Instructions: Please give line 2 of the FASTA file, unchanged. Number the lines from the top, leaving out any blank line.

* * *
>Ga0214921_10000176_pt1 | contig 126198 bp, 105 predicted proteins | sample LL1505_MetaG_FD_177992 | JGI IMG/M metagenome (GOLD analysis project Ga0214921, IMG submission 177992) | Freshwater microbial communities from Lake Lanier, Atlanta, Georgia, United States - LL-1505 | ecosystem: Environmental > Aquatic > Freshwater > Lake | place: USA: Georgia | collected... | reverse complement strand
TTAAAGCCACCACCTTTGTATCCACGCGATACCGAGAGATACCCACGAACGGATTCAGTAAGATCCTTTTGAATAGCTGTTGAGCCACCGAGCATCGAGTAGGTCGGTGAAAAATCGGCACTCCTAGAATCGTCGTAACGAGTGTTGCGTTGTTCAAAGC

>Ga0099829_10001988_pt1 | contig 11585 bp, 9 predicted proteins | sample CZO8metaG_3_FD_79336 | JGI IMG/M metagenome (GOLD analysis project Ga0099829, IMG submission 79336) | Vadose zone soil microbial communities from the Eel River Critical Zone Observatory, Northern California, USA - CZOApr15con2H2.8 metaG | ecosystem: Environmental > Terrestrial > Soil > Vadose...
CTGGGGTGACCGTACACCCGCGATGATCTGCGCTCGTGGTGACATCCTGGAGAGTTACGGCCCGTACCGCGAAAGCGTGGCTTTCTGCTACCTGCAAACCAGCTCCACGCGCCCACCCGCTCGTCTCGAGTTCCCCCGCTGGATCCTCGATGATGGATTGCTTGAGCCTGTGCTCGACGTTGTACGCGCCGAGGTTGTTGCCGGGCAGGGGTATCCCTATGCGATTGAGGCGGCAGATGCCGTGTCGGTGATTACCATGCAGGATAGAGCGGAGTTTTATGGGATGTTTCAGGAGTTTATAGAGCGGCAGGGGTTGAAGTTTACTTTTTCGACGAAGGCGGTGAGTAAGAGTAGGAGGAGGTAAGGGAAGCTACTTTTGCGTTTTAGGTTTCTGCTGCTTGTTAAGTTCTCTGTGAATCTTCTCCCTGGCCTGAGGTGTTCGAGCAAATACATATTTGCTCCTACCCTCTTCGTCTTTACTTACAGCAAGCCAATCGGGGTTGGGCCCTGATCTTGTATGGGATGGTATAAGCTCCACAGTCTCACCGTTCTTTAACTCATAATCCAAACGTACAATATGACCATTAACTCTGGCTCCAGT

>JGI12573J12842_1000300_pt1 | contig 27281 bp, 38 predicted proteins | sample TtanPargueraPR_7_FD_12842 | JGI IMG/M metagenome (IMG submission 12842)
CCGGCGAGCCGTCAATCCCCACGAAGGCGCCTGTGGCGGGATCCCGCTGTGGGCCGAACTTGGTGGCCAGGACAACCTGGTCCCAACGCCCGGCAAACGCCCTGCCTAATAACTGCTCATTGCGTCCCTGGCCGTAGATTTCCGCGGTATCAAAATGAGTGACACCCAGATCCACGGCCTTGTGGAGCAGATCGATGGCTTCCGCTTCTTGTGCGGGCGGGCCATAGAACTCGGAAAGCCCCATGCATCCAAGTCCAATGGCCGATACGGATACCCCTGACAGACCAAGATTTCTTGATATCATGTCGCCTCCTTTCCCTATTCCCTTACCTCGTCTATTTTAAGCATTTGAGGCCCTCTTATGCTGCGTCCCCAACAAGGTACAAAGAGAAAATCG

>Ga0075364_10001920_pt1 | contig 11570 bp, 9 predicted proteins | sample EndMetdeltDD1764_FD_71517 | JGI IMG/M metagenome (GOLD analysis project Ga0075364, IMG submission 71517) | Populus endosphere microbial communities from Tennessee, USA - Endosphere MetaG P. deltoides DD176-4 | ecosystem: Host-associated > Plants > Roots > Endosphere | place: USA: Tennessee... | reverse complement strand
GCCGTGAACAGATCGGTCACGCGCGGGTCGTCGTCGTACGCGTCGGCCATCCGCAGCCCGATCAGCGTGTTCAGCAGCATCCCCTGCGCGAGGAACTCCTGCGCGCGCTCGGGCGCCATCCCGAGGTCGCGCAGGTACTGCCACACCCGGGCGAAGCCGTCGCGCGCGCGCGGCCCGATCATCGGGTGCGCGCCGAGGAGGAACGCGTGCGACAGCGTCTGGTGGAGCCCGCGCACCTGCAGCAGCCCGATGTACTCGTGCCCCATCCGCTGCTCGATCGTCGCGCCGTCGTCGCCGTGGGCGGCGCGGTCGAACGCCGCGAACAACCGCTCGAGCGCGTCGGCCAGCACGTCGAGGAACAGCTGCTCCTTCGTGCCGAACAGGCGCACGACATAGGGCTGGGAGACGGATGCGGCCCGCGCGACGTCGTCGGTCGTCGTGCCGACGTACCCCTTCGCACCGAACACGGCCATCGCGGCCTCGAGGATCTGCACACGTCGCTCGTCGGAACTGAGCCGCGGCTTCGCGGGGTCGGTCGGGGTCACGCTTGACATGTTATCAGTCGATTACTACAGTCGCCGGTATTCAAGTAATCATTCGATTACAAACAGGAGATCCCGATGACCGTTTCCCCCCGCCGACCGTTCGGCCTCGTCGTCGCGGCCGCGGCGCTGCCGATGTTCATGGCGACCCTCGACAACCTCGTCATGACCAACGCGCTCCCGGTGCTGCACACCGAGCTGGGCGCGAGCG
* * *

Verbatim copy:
TTAAAGCCACCACCTTTGTATCCACGCGATACCGAGAGATACCCACGAACGGATTCAGTAAGATCCTTTTGAATAGCTGTTGAGCCACCGAGCATCGAGTAGGTCGGTGAAAAATCGGCACTCCTAGAATCGTCGTAACGAGTGTTGCGTTGTTCAAAGC